The general iconography of bunnies and chicks, particularly the Easter Bunny, associated with Easter has roots in paganism and the celebration of spring and fertility. It was later incorporated into the Christian tradition of remembering the day that Jesus Christ rose from the dead, which is also celebrated in spring.
Pre-Christian Germans worshipped many deities, one of whom was Eostre, the goddess of spring and fertility. Her symbol was the rabbit. At the Vernal Equinox, those who worshipped Eostre held feasts in her honor and celebrated the return of spring. Eggs, chicks and bunnies were often associated with rebirth and fertility and were symbols used during the celebrations. As Christianity spread, the church adopted the imagery to make Christianity more appealing to pagans, who they hoped to convert.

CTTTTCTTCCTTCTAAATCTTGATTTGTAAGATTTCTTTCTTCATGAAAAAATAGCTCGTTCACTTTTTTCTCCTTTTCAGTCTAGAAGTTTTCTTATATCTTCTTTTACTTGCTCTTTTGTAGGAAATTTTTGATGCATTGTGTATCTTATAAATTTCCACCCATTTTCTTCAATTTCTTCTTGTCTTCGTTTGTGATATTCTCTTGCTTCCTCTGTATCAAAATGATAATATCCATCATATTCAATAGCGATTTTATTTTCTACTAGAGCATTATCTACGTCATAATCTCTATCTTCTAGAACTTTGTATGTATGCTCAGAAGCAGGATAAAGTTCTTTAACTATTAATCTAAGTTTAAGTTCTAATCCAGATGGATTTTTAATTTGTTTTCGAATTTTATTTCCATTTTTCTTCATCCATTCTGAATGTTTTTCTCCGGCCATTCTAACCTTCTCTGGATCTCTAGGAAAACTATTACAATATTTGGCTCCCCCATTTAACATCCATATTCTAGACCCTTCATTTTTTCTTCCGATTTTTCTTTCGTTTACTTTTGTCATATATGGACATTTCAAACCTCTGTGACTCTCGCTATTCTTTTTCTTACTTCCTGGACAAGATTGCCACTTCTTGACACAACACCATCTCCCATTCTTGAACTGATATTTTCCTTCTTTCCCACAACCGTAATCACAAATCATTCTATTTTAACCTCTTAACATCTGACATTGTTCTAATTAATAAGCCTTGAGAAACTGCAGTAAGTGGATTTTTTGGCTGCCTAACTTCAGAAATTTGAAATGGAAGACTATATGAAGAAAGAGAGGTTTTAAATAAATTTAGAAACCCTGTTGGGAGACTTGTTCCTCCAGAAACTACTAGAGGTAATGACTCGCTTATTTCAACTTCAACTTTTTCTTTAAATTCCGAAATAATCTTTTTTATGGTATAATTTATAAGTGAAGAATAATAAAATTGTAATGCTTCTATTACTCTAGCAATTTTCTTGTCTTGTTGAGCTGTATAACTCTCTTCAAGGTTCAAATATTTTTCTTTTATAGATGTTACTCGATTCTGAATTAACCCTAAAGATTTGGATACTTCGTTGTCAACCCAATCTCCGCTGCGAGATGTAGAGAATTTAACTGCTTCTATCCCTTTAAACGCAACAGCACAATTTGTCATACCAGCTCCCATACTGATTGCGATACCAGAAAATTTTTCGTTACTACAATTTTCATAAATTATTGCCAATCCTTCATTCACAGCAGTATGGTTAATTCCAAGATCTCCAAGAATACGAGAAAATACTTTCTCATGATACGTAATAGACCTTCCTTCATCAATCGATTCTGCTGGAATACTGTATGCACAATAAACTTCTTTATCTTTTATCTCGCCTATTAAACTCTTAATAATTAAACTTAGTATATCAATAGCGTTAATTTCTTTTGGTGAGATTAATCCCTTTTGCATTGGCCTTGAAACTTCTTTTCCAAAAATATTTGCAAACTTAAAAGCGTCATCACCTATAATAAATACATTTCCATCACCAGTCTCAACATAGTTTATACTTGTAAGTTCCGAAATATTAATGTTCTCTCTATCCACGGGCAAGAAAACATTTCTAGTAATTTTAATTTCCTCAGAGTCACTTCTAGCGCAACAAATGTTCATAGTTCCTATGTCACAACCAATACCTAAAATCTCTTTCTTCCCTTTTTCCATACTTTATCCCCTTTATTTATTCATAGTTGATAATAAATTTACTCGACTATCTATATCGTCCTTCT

The first documentation of the legend of the Easter Bunny dates to the 1500s in Germany. By the 1700s, Germans were immigrating to the Americas and brought the deeply ingrained traditions with them.